Mellow light streamed into the room from the latticed window as I woke up. I felt a lightness and joy I hadn’t felt for the past fifteen years.
I hummed a little tune as I put a kettle on the hob. By the time the kettle started singing a few minutes later, I had breakfast ready.
I poured the tea in a dainty china teapot, painted with English roses, the one Susan would never let me touch.
“It’s a gift from my dead mother. You’ll just break it.”
“Don’t take out that dinner service. You’ll drop something and ruin the set.”
“Don’t put your feet up on the table. It’s an antique. You will scratch it.”
Life with Susan had been a series of don’ts. Now I was free to do whatever I wanted to do.
Marrying Susan had been a dream come true. Me, a simple farmer and she the daughter of the manor from which I leased the little plot of land I farmed! Some people had accused me of being ambitious when the news broke. The rumours made me laugh. Love, not ambition was the reason behind this leap of class.
The dream had been shattered by the barbs of reality soon enough. Susan had proved a veritable virago, her tongue sharp enough to flay my soul and bring out the devil lurking under, just as a paring knife peels fruit and leaves it naked. My inability to make ends meet through honest tilling of the soil might have had some hand in the change in her demeanour. The felicity in the marriage soon bowed before the bickerings and bid goodbye, leaving behind two embittered human beings bound together not by love but worldly laws.
For fifteen years, I listened to her acrimonious admonitions. Her venomous words coated in scathing contempt, finally drove me to look for love outside of the manor house where we had taken up residence after our marriage. The village was no stranger to the caustic tongue of my wife. There were more than a few ladies who pitied me and were ready to become the second Mrs. Angus Whittaker. I wasn’t a fool though. A bit of fun on the side was alright but I wasn’t going to throw up the property that came with Susan.
Then one day I met the charming Mrs. Babbage, the nurse at the Cottage Hospital. She was a widow, buxom and beautiful, with a penchant for the bad boys and man, did she fall for me! How else could I explain the ideas she put into my head, whispered lovingly into my ears, and leaving a mark onto my soul? Ideas that gave me the courage to become the devil Susan had awakened with her constant curses.
It was easy. I spread the rumour in the village that Susan was suffering from a weak heart. It was true, albeit for me. But rumours are like birdsong, welcome into every ear. Who cared if it was Mr. or Mrs Whittaker.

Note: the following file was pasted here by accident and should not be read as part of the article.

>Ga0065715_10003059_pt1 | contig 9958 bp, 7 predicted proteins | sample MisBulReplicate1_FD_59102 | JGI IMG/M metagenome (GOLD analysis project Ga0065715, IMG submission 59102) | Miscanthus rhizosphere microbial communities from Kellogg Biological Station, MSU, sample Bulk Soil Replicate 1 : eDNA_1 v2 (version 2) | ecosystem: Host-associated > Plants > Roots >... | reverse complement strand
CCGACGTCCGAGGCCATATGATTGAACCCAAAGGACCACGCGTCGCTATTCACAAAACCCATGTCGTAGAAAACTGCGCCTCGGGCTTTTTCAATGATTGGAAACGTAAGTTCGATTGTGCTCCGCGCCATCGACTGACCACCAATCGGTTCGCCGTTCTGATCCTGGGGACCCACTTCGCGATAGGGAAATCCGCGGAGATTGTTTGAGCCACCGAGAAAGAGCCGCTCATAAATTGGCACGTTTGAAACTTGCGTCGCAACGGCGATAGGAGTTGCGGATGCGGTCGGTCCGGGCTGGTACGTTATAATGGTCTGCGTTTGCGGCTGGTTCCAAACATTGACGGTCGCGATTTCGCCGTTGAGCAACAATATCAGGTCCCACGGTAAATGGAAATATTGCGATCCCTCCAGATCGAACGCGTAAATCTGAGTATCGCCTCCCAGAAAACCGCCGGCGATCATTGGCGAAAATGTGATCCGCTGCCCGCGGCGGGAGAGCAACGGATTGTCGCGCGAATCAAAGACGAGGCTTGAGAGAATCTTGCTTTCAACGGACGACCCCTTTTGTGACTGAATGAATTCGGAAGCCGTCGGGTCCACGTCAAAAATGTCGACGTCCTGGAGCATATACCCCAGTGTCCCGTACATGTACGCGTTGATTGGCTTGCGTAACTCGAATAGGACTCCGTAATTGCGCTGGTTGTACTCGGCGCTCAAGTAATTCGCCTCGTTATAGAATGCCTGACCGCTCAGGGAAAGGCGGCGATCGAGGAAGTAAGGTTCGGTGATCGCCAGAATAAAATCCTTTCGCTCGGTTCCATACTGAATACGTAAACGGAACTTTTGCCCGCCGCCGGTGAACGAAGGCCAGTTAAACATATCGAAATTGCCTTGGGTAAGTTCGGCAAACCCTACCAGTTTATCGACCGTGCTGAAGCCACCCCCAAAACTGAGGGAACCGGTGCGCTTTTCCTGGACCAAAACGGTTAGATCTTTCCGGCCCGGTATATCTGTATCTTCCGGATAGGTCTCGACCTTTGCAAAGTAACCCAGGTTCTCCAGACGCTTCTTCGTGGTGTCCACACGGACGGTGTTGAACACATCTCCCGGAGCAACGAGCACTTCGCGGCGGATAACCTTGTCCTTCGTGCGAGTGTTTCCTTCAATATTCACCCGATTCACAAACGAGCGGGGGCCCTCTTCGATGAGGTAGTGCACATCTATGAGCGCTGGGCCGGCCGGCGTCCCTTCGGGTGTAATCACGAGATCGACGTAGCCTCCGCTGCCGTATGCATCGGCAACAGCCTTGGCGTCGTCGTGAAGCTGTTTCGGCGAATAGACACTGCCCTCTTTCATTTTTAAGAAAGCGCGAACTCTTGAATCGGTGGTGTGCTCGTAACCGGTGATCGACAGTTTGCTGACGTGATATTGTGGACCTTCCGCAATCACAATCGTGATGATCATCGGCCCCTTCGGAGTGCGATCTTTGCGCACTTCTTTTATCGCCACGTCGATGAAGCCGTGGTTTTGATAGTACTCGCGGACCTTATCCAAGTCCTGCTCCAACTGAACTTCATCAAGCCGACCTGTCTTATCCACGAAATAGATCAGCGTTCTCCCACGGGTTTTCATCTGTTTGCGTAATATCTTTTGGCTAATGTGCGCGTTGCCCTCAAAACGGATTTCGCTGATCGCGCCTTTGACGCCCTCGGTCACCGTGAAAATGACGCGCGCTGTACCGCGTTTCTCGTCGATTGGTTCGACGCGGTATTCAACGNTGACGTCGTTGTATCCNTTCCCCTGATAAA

The rumour soon grew into belief. The rest was accomplished by the soft fluffy pillow embroidered with blue forget-me-nots, her favourite, in the dead of night a fortnight earlier. She didn’t struggle much. It was almost as if she had turned all her life force into that tongue of hers, now forever silenced.
I arranged the tray containing the teapot and the matching cups and saucers on the table. I put toast and cookies, the one she baked at Christmas but never let me have, into the plates from her favourite dinner set. I had sneaked Alice, Mrs Babbage, into the house yesterday and after a memorable night, planned to make her morning memorable by surprising her with breakfast in bed.
Memorable! That is the word for the night all right. Alice knows things even I didn’t know and I am no blushing schoolboy. There is a nagging sensation that I am forgetting something about the night, but I push it to the back of my mind. A voice broke into my thoughts.
“The Rose tea set? And haven’t I told you not to put more than half a teaspoon of butter on your toast?”
I almost dropped the teapot in astonishment.
This cannot be. She is…
“Dead. I know. Did you think that gives you the licence to be cavalier with my things? Take care of that teapot.”
Then I saw her. A shadow in the corner by her settee, where she used to sit and watch my every move like a venomous spider readying for the kill.
“I smothered you. I saw your coffin buried into the soil with my own eyes. How can you be back?” I stammered, all thoughts of surprising Alice gone from my mind, like chickens leaving their coop early morning.
“Did you think I was going to lie six feet under and watch you have fun with that hussy in my house and my bed? I am sure she is the one who gave you the idea. On your own, you were good for nothing. Listening to my taunts and living on my money for fifteen years.” I winced. Death hadn’t affected her tart tongue at all.
“I’m not going to leave you to that buxom bitch. I’m your wife and will be forever. You need looking after,” She slyly replied.
“You’re dead.” I sputtered, paling at the prospect of a life with each moment haunted by her.
“And so are you, my love, ” she smiled. “One manifestation was all it took.”
I remembered it then. My terror at her spectre floating above me in the night, and the pain as my overworked heart stopped and life fled. I ran to the bed to find Alice sleeping peacefully amidst the jumbled up covers and my body lying beside her, irrevocably dead. “What about her?” I croaked.
“I’ll let her be. I did think of scaring her to death, but three is such a crowd.”
Photo Credits: Pexels
This is an entry for the event #Supernatural #UniK-7 being held at Writers Room | Room8.
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